I honestly didn’t remember what I told my teacher at school until my grandmother told the interviewer about my part in her story — that as such a young boy, I was directly responsible for helping her in her time of need.

My grandparents and great-grandmother remained in Portugal for two months before being sent to Italy, where they sought asylum at the U.S. Embassy. Months later, they finally arrived in Los Angeles.

My grandmother wept as she told her story. She told me it was a miracle that she was able to escape from Iran with a 92-year-old woman who had jeopardized her life.

My grandmother’s story, along with the many stories from the older generation of Iranian Jews who had to flee, are particularly heart-breaking, because of how they were forced to forfeit everything.

In the 1930s and ’40s, they had worked hard to escape the poverty of the Jewish ghettos in Iran by educating themselves and working hard in business, only to have it confiscated by Iran’s totalitarian fundamentalist regime.

While I may never be able to help my grandparents fully regain what they were forced to leave behind in Iran, I am nevertheless proud to have helped them safely reunite with the rest of our family in America.

Report from Beijing: Security, it’s not just for airports anymore


BEIJING (JTA)—Security checks no longer just for airports in Beijing

Olympic security is no easy task. It’s not just about the sports venues — attention must be paid to the entire city’s infrastructure, hot spots and transportation systems.

One of the transitions that I think Beijing residents have done with few complaints is adjust to bag x-ray security checks at the entrance of every subway station. This measure was added at the end of June as part of a three-month campaign to secure the city for the Olympics and Paralympics, yet even now, there are still a few stray stations where a guard manually looks in your bag for lack of a scanning machine.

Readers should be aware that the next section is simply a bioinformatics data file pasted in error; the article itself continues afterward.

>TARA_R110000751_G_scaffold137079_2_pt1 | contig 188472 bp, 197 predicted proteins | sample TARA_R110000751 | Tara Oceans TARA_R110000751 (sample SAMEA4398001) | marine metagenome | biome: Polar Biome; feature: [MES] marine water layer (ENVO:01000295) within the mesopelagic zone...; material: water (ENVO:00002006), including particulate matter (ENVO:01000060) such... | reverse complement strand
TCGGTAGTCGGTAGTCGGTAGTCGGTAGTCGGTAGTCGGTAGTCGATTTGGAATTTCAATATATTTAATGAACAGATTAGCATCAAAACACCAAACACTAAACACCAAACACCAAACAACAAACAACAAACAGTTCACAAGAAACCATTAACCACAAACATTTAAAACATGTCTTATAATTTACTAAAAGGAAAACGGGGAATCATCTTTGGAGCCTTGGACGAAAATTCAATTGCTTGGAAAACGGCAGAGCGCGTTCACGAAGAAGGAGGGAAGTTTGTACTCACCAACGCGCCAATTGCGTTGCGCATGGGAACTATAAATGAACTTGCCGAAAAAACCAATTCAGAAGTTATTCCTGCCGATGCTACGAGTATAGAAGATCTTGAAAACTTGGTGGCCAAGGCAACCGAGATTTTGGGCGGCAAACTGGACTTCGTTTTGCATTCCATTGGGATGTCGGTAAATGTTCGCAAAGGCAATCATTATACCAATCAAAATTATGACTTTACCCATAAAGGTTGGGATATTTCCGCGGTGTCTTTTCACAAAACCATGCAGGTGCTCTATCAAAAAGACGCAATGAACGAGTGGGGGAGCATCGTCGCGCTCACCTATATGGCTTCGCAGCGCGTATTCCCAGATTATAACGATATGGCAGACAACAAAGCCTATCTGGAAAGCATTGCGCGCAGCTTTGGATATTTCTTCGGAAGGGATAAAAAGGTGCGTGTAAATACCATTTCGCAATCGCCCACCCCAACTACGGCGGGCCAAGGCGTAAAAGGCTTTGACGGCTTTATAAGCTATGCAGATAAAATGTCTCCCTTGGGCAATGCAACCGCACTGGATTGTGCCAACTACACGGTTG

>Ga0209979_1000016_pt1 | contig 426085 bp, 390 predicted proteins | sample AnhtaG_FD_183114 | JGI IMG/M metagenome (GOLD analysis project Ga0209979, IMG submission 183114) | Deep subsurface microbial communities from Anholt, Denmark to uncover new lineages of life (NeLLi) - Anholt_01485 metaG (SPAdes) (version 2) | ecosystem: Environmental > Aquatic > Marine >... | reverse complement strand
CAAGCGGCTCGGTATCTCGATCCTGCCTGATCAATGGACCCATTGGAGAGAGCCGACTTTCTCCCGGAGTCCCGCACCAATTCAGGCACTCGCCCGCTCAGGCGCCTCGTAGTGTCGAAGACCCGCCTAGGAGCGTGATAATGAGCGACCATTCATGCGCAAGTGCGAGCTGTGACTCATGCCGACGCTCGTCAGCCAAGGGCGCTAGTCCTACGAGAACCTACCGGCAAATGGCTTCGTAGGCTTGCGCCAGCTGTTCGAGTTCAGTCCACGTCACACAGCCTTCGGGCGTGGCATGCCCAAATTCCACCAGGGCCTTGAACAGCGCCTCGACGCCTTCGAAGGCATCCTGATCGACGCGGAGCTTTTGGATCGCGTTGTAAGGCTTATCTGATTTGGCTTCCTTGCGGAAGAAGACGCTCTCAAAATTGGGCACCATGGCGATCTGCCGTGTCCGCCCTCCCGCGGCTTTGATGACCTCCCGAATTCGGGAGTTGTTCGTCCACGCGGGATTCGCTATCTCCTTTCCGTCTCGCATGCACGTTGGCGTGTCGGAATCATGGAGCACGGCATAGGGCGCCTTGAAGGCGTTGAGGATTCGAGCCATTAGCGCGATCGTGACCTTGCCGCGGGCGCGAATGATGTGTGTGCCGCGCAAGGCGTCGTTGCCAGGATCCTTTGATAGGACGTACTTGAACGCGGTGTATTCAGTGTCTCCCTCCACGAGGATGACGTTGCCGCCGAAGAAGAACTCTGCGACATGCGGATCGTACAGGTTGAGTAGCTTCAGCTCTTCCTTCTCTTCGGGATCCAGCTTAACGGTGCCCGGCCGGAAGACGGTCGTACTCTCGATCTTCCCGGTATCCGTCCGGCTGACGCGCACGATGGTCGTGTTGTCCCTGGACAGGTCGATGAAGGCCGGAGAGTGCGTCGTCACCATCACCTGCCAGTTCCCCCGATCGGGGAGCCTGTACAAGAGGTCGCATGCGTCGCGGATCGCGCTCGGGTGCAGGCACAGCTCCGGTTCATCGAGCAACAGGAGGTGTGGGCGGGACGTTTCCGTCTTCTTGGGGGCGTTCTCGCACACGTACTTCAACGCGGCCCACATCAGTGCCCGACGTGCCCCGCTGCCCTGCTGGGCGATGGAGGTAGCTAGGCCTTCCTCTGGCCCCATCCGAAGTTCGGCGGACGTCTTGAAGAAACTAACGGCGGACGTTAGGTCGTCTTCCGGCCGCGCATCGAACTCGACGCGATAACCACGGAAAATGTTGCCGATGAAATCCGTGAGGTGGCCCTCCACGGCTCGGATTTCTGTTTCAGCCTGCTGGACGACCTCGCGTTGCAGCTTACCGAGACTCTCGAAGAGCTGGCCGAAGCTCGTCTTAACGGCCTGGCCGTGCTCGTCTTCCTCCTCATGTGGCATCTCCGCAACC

Want to ride the subway? Let’s see what you’re packing.

This is the kind of treatment one might be used to in Israel, but not in freewheeling China.

When I ate at Dini’s kosher restaurant two nights before the Opening Ceremony, I was greeted by a 20-year-old Chinese guard in a reflective security vest with the Hebrew word “Bitachon” (security) on the front and a scanner wand in hand. My Israeli security check flashbacks returned — although I never spoke in Mandarin to the guys who checked my bag at the entrance to Jerusalem bars.

I don’t think China has quite reached the “chefetz chashud,” or suspicious object, level of alertness that one might find in Israel (and lately in the United States as well), where seeing an abandoned bag or anything out of the ordinary would merit a call to the authorities.

Maybe they are more vigilant out in Xinjiang Uygur Autonomous Region, where Muslim separatist sentiment is strong and there have been both thwarted and actualized attacks in recent months. This story shows how the Chinese decided to rely on a low-tech approach to sounding the alarm – with a whistle.

All jokes about whistles aside, many Chinese people I have talked to in Beijing have insisted how Chinese terrorists, usually referring to Xinjiang or sometimes Tibetans, are “really fierce.” I wonder whether this is based on fear-mongering by the domestic media or not. On the one hand, 16 officers were killed and another 16 were injured in the western capital Kashgar this week when two men rammed a dump truck and hurled explosives at a group of jogging policemen. But of course, this kind of incident is used to crack down on individual freedoms and the rights of the press, who are not being afforded all the openness that was promised for the duration of the Olympics as evidenced by the recent beating of two Japanese journalists suffered while covering the most recent Xinjiang incident

The Israeli Embassy will have an event on Monday, Aug. 18 to commemorate the most fatal breach of Olympic security, the 1972 Munich Games where 11 Israeli athletes were killed after a terrorist infiltration of their Olympic Village accommodations. This tragedy was commemorated even earlier this year in Beijing, at the Chabad Purim party, which was Olympics-themed but included several placards and handouts about the athletes who died in ‘72.

With such a sobering legacy of Israeli Olympic participation, you would think that security would be more intense for the Jewish state’s athletes as compared to other delegations in the village. Yet Ephraim Zinger, the secretary-general of the Israeli Olympic Committee and chief of misson, says the Israelis are on the list of countries with the most sensitive security issues, but “we aren’t the only ones, and we aren’t at the top of the list either.”